January 9, 2008
Baking gluten free bread can be overwhelming, frustrating, and scary. But it doesn’t have to be. Learn to bake good gluten free bread the first time and every time, by taking Gluten Free Bread 101, a virtual cooking class from Gluten Free Cooking School. An updated version of this recipe is featured in the class.
Now that I’ve given you my new all-purpose gluten free, soy free flour mix, you need a recipe to try it in. Based on the questions and comments I’ve received I decided to start with bread. Everyone who goes gluten free starts to miss bread pretty quickly, and a nice loaf of gluten free bread can go a long way to making you feel better about your new diet.
For more great gluten free recipes like this one, check out my ebook, The Gluten Free Survival Guide. I’ve packed it full of all of my favorite GF recipes, including bread, biscuits, waffles, scones and more. I know you’ll enjoy cooking them as much as I do!
I found a new sous chef for this experimental baking. Please let me introduce Sous Chef David. (Check the end of the post for more pictures!)
For the baking session, I decided to make enough dough for two loaves and cook one in the bread machine and one in the oven. I recently posted “conventional oven” directions (in the comments) for my original gluten free bread post and I wanted to make sure that they were correct. And I thought it would be fun to compare the two loaves. You know me; I like experiments.
David and I made a double batch of the dough (see recipe below) and then scooped half of it into the bread machine. I’ve lost the paddle to my machine, so I just threw the dough in without it and set the bread to bake on the 80 minute “Express Bake” setting.The other half of the dough was scraped into a greased 10″ Calphalon loaf pan. The dough needed to rise in a warm place for 45 – 60 minutes and the only warm place that I could find was on the stovetop in front of the vent from the oven. I wasn’t sure if this would counteract the somewhat chilly temperatures of our house, but the bread was pushing at the top of the cloth within 45 minutes. After the bread rose I baked the loaf in a 375 degree oven for 60 minutes.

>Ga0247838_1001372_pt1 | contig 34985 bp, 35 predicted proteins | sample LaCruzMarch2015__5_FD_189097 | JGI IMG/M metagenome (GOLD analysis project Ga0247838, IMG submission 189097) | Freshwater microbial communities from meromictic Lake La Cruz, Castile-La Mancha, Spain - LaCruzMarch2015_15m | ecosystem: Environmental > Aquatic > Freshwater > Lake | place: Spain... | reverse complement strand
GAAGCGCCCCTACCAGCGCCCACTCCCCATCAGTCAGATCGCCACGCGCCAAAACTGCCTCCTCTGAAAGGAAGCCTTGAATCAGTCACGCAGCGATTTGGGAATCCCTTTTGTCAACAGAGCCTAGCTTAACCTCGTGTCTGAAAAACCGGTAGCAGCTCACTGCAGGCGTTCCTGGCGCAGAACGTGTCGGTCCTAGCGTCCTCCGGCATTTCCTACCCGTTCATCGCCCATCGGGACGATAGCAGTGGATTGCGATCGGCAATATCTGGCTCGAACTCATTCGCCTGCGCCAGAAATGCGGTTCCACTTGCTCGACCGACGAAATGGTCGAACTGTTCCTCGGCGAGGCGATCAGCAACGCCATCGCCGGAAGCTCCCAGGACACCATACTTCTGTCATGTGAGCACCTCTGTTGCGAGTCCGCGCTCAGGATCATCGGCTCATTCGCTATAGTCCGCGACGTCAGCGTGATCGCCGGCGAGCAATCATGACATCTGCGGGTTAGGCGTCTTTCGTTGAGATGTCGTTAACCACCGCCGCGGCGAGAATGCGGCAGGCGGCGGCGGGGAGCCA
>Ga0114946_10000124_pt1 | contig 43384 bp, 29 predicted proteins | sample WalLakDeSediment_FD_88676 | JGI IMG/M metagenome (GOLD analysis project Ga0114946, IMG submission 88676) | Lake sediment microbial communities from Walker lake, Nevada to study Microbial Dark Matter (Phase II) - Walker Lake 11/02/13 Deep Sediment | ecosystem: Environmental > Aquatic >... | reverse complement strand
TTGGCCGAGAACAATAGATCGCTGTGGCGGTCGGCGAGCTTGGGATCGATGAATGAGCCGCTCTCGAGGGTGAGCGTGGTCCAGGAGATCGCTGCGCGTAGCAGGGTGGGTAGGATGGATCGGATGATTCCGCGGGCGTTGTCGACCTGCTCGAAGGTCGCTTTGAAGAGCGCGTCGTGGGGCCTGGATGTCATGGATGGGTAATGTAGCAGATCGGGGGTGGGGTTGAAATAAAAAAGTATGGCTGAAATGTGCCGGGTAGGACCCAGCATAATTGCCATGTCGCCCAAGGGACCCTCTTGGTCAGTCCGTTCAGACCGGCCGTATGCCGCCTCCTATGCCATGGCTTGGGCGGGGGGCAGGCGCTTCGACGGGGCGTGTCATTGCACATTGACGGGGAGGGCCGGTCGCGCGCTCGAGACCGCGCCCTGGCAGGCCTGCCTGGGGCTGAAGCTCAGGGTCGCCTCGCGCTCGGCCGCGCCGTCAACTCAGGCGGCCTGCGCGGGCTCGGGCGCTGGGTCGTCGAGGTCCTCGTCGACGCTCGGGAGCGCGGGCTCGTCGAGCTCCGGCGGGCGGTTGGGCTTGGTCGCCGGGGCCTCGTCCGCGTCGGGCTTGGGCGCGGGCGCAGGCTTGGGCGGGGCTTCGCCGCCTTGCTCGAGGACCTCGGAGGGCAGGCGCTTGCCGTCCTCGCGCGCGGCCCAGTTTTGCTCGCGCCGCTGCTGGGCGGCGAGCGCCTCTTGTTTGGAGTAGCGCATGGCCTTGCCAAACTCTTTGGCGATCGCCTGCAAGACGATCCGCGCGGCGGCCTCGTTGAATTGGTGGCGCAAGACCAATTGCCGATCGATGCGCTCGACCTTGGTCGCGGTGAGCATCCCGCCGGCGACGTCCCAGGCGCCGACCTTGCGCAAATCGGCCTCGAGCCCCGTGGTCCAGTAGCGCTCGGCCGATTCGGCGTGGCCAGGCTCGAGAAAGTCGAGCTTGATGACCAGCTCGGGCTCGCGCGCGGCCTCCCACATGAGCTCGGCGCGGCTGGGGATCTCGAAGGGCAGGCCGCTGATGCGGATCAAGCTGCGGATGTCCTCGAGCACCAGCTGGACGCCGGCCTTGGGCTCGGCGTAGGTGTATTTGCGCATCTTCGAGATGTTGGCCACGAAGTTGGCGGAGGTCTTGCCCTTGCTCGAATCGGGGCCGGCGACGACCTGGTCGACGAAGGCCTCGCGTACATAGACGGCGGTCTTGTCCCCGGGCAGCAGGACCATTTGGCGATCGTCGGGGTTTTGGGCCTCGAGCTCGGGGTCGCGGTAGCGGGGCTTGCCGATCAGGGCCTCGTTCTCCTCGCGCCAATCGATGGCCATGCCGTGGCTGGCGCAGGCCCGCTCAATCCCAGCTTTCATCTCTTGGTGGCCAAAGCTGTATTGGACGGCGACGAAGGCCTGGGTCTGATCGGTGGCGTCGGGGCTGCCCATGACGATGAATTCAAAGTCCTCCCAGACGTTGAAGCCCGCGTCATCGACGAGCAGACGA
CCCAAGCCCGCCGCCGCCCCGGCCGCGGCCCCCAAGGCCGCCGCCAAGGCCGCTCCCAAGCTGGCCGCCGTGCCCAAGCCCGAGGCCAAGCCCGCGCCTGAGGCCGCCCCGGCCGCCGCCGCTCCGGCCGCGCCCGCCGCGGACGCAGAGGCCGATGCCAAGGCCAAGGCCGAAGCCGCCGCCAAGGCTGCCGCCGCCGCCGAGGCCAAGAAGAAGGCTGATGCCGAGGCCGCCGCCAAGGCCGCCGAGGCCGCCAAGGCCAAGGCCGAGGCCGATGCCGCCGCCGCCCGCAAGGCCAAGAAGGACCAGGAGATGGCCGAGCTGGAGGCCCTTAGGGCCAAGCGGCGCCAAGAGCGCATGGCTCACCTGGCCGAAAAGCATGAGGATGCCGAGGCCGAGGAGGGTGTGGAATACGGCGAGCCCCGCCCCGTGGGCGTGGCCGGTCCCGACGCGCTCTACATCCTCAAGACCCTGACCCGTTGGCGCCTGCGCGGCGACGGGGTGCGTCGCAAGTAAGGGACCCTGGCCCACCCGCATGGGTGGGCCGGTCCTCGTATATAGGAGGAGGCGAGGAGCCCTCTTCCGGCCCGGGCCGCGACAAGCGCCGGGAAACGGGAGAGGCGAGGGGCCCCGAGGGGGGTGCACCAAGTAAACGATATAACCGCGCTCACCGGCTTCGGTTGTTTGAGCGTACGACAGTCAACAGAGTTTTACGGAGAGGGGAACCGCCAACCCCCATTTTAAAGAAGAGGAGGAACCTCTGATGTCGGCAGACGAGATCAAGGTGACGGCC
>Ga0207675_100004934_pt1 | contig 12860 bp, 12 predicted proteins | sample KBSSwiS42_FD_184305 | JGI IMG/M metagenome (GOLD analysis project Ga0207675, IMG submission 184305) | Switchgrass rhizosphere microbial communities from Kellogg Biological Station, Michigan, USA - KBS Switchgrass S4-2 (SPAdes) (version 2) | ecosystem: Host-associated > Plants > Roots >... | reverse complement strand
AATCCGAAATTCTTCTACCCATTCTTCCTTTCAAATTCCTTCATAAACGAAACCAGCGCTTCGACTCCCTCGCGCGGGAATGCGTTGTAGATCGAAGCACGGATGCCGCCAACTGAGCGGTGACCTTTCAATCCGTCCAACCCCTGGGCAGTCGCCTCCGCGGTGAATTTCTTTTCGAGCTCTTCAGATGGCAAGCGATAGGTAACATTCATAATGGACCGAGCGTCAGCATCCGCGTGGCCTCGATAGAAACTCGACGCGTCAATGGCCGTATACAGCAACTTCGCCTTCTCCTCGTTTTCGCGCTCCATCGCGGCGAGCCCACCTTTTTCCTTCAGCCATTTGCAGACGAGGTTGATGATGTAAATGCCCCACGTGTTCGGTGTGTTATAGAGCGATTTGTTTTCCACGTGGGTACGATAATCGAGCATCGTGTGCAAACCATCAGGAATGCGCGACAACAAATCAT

The bread machine bread is on the left and the oven bread is on the right. These loaves turned out pretty much as expected. My oven loaves have always been on the short side, but I think this is primarily because my loaf pan is longer and wider than my bread machine pan. There’s just more room to spread. To confirm this theory I cut the end off of each, and you can see in the pictures below that both loaves have the same density.
Again, due to some recent reader comments I drug out my measuring tape to determine the exact height to which my loaves had risen. The bread machine loaf topped out a little shy of 3″, while the oven loaf came in right at 2″.
The 3″ loaf is typical for our bread machine. I’ve made higher loaves with store-bought mixes but they always collapsed as they cooled. Even though this loaf is only 3″, it’s always 3″ and I can count on having slices of bread that will hold together for a sandwich. In fact, this is the bread that we use for sandwiches, and along with soup or a salad it is the perfect amount for a meal.
The 2″ loaf of bread is a bit small, but we’ll be eating sandwiches from it too. We may just eat two!
While I am definitely in love with my bread machine, I think that you can bake a good gluten free loaf in the oven if you have the right pan. My bread machine pan measures 7.5″ x 5″ x 5″. I did some quick research on Amazon and a my 10″ loaf pan is technically a 1 1/2 pound pan. A 1 Pound Loaf Pan measures 8.5″ x 4.5″ and, if my theory is correct, should result in a higher loaf.
If you have any insights from your bread-baking experiments that you’d like to share with everyone, please tell me about them in the comments.
1 Tbsp. active dry yeast
1 Tbsp. sugar
1 ½ c. water (105 degrees or a little less than hot)
2 ½ cups Gluten Free, Soy Free All Purpose Flour Mix
2 tsp. xanthan gum
1 tsp. salt
1 ½ Tbsp. oil
1 tsp. cider vinegar